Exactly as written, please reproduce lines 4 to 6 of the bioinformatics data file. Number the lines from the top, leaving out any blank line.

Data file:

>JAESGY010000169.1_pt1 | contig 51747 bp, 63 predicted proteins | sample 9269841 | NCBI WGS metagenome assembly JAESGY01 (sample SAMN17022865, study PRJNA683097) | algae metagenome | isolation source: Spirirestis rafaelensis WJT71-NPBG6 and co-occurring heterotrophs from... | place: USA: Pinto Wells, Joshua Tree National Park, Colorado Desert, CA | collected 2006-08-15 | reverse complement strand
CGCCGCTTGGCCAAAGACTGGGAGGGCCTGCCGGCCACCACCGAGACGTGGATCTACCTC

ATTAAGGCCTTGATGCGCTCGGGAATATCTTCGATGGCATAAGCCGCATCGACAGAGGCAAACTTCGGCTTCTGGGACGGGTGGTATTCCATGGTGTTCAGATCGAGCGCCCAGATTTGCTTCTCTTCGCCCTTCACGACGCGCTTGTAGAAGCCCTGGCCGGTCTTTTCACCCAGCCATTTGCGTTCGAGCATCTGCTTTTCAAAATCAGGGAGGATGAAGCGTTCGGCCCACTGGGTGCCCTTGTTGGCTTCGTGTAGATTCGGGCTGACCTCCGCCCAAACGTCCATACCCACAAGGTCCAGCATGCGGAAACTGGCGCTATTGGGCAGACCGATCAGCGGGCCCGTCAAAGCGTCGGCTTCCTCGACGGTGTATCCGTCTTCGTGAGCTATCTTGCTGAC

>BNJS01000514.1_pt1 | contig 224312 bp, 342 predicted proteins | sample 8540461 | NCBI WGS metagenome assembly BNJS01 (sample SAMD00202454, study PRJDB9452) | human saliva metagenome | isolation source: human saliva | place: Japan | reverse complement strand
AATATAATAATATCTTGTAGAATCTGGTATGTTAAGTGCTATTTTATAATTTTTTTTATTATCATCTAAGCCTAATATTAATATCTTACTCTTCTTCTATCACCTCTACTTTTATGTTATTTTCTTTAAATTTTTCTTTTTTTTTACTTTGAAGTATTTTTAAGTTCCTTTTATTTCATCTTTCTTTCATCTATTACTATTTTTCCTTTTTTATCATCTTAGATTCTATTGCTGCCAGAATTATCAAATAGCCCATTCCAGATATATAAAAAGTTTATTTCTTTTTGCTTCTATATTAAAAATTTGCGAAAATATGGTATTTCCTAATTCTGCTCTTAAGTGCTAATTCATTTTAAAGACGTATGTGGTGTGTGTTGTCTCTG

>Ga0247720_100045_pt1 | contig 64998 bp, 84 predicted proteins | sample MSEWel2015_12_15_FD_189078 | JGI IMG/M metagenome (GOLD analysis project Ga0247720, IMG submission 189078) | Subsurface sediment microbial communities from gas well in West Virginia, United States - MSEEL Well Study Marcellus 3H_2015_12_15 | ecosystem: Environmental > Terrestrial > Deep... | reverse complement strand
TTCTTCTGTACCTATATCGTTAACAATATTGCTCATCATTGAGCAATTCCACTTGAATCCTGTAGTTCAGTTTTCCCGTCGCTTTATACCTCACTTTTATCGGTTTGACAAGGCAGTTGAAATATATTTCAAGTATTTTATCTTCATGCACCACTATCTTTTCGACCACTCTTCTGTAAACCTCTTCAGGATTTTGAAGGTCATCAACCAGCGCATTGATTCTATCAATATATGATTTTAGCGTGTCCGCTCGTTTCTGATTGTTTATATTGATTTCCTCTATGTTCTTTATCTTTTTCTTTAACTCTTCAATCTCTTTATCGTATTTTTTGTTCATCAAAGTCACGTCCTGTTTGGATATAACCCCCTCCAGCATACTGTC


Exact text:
>BNJS01000514.1_pt1 | contig 224312 bp, 342 predicted proteins | sample 8540461 | NCBI WGS metagenome assembly BNJS01 (sample SAMD00202454, study PRJDB9452) | human saliva metagenome | isolation source: human saliva | place: Japan | reverse complement strand
AATATAATAATATCTTGTAGAATCTGGTATGTTAAGTGCTATTTTATAATTTTTTTTATTATCATCTAAGCCTAATATTAATATCTTACTCTTCTTCTATCACCTCTACTTTTATGTTATTTTCTTTAAATTTTTCTTTTTTTTTACTTTGAAGTATTTTTAAGTTCCTTTTATTTCATCTTTCTTTCATCTATTACTATTTTTCCTTTTTTATCATCTTAGATTCTATTGCTGCCAGAATTATCAAATAGCCCATTCCAGATATATAAAAAGTTTATTTCTTTTTGCTTCTATATTAAAAATTTGCGAAAATATGGTATTTCCTAATTCTGCTCTTAAGTGCTAATTCATTTTAAAGACGTATGTGGTGTGTGTTGTCTCTG

>Ga0247720_100045_pt1 | contig 64998 bp, 84 predicted proteins | sample MSEWel2015_12_15_FD_189078 | JGI IMG/M metagenome (GOLD analysis project Ga0247720, IMG submission 189078) | Subsurface sediment microbial communities from gas well in West Virginia, United States - MSEEL Well Study Marcellus 3H_2015_12_15 | ecosystem: Environmental > Terrestrial > Deep... | reverse complement strand